Bounty Relics

‘Bounty’ Relics:   The Archaeological Expedition to Survey the Wreck of the Bounty
            19 March 1999                Mini sheet                                      Mint and CTO        $5.00
                                                    (50c, $1.00, $1.50, $2.00)            FDC                       $5.50

Technical Details

    Release Date:                        19 March 1999
    Tablet Values:                       $5.00 mini sheet (50c, $1.00, $1.50, $2.00)
    Designer:                               Clive Abbott, U.K
    Printer:                                  Southern Colour Print, NZ
    Process:                                Offset Lithography
    Paper:                                   CPL Red
    Stamp Size:                           30 x 30mm within 80 x 190 mini sheet
    Perforation Gauge:                14 x 14
    Mint and CTO:                     $5.00
    First Day Cover:                   $5.50

This mini sheet, the largest ever produced by Pitcairn, marks the archaeological survey of the wreck of the Bounty, undertaken by James Cook University of Townsville, Queensland, Australia from 27 October 1998 to 31 January 1999. The stamp issue is also being released to mark the Australia '99 World Stamp Expo, where the Pitcairn Island Philatelic Bureau will be sharing a booth with Norfolk Post.  Our stamp perfectly reflects the Maritime Heritage theme of the exhibition.               To read about the Australia '99 World Stamp Exhibition, CLICK HERE!

The archaeological expedition, led by Nigel Erskine of James Cook University meticulously planned over more than a year, followed JCU’s earlier survey of the wreck of the Pandora on the Great Barrier Reef.  Pandora is closely linked to the Bounty mutiny, being the vessel despatched by the Royal Navy to find and bring the Bounty mutineers to justice.  Several of the mutineers and former crew members of the Bounty lost their lives, trying to escape from the chains which held them in the “Pandora’s Box”, as the ship went down.

The remains of the Bounty, lie in just 3 to 4 metres of water, close to the shores of Bounty Bay.  Much of the vessel was destroyed by the fire in which she was burned to the waterline, but much more has since been lost to opportunists who have pillaged the wreck, until recently.  The JCU expedition has been successful in raising a cannon, perhaps the last remaining there, which was well encrusted and bonded to the sea floor.  The cannon, together with other artefacts recovered during the expedition, is being shipped to James Cook University, where specialist staff of the Museum of Queensland, will undertake the preservation process.  We understand that this could take five years to be completed.  Following preservation, the artefacts will be displayed for 12 months at the Museum of Queensland before being returned to be displayed permanently, in the Pitcairn Island Museum.

Visitors to the island, frequently take the opportunity to dive on the site of the wreck.  Cruise ships, such as the World Discoverer, a frequent visitor to Pitcairn, are equipped to enable groups of their passengers to be led on a dive over the Bounty wreck.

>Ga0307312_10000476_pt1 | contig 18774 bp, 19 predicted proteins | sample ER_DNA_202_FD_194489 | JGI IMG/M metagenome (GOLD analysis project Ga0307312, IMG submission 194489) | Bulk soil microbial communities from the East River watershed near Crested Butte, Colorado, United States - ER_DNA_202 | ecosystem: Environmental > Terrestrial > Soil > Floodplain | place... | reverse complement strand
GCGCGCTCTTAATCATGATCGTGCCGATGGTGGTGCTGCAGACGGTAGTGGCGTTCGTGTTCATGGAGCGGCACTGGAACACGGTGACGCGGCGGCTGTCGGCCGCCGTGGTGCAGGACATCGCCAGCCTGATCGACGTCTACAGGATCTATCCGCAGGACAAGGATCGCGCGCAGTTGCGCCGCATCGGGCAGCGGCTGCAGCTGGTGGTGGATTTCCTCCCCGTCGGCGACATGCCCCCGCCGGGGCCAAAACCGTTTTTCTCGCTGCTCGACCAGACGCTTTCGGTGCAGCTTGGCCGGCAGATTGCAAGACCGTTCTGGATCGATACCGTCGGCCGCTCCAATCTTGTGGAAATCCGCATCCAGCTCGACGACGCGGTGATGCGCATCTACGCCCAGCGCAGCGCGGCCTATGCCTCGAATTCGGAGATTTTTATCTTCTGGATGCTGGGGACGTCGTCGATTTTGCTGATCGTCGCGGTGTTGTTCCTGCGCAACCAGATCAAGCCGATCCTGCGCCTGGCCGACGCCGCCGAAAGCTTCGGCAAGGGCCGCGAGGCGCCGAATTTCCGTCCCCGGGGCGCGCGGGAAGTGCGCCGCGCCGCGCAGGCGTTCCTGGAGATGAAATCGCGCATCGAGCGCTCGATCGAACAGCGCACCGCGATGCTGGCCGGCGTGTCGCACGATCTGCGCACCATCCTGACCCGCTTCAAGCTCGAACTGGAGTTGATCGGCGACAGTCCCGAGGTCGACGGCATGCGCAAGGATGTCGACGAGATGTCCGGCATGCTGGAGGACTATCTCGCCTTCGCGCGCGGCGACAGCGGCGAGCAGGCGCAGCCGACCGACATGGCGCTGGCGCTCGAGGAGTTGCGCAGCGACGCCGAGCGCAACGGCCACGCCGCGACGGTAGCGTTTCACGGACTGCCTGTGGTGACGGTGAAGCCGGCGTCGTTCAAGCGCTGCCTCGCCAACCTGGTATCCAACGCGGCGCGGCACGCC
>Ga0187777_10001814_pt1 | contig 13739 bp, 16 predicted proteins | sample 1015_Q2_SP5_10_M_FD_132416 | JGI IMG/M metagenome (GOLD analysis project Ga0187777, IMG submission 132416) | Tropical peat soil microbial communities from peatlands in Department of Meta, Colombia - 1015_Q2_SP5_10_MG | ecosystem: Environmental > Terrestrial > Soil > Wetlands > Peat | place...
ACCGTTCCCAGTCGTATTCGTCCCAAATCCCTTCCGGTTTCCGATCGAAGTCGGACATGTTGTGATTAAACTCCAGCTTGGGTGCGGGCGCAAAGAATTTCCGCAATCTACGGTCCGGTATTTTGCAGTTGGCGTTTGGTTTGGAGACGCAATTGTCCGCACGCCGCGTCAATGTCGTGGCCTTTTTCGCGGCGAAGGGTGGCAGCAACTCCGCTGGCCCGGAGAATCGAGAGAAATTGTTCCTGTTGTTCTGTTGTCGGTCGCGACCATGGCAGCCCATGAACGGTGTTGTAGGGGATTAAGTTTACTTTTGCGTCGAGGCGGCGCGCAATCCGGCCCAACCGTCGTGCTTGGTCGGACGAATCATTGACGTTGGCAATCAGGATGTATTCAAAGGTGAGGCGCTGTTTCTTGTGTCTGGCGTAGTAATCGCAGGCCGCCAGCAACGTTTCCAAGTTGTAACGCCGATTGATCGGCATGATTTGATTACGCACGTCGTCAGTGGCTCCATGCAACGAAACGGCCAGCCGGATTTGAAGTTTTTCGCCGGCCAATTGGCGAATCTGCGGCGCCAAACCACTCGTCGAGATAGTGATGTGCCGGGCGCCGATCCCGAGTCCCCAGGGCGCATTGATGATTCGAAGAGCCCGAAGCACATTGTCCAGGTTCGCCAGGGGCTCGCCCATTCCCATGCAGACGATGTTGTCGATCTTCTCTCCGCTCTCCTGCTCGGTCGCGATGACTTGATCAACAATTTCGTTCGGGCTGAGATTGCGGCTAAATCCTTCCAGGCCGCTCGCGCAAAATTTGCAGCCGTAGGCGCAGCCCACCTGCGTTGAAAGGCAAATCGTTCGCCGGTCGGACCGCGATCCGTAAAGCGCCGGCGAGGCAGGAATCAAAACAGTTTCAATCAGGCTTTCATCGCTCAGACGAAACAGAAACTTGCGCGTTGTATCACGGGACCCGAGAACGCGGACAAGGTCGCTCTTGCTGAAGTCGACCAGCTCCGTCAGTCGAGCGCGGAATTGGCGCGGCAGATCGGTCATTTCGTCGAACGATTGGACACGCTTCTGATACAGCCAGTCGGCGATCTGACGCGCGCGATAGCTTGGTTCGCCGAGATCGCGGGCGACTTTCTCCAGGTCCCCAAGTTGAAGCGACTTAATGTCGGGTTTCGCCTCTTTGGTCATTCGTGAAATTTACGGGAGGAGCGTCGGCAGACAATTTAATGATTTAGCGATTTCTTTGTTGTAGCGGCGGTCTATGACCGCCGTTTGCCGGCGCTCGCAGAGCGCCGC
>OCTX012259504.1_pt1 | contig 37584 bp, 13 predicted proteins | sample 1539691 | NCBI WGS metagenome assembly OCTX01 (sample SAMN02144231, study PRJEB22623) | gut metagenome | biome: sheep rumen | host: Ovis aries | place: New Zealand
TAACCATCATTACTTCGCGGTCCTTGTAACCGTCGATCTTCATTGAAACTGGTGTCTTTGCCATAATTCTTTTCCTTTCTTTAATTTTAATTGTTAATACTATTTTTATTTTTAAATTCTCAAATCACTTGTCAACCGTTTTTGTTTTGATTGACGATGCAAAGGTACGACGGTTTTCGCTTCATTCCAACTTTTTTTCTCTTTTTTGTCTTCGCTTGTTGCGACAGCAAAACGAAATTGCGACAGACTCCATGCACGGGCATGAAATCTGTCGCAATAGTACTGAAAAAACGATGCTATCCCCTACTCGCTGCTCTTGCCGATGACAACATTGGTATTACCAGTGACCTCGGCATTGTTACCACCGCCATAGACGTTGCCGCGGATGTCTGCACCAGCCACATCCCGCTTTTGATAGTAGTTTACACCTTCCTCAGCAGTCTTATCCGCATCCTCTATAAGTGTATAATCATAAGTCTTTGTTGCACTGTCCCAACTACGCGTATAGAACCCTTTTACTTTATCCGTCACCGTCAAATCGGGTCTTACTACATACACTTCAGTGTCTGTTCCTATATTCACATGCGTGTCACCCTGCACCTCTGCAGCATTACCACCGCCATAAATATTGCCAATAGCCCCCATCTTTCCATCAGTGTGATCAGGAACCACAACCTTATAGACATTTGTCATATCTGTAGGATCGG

Each of the stamps within the mini sheet, features a relic off the Bounty, known to exist today.  The anchor on the 50c stamp, today rests in The Square on Pitcairn, it having been raised by Capt Irving Johnson of the brigantine ‘Yankee’ in 1957.  The cannon, featured on the $1 stamp, is of the type raised by the JCU expedition.  The Bounty’s chronometer, shown on the $1.50 stamp, is in working order and is displayed in the National Maritime Museum, Greenwich, England.  The $2 stamp shows the copper cauldron, known also as McCoy’s kettle, which is today on display in the Norfolk Island Museum.  Each stamp shows a view of the Bounty over the period of her voyage, ending as she sinks below the waters of Bounty Bay, having been burned.  Every year, Pitcairners remember the burning of the Bounty on 23 January, with a public holiday and a ceremony at Bounty Bay when a model of the Bounty is burned in the harbour.

The mini sheet itself shows members of the JCU archaeological team raising the cannon in a cradle against a backdrop of the island.

Relics of the Bounty have found their way all over the world.  The rudder lies in the Fiji Museum while a gudgeon and pintle for it is held by the Otago Museum in New Zealand. The Bounty’s vice and anvil were removed by Irving Johnson in 1937 and are now in the Mariners Museum in Newport News, Virginia.  A large earthenware water jug, until recently in private hands on Pitcairn, has been illegally removed from the island to New Zealand.  Its present whereabouts is uncertain.  Fletcher Christian’s sword is held by the Queen Victoria Museum and Art Gallery in Launceston, Tasmania.  Parts of the Bounty’s copper sheathing and many of the nails which secured the sheathing to the hull, are held by individuals all over the world, despite it having been illegal since 1966 to attempt or conspire to remove any relic of the Bounty from Pitcairn, without the written consent of the Governor.

CLICK HERE to view a photograph taken at the raising of the cannon featured on the mini sheet.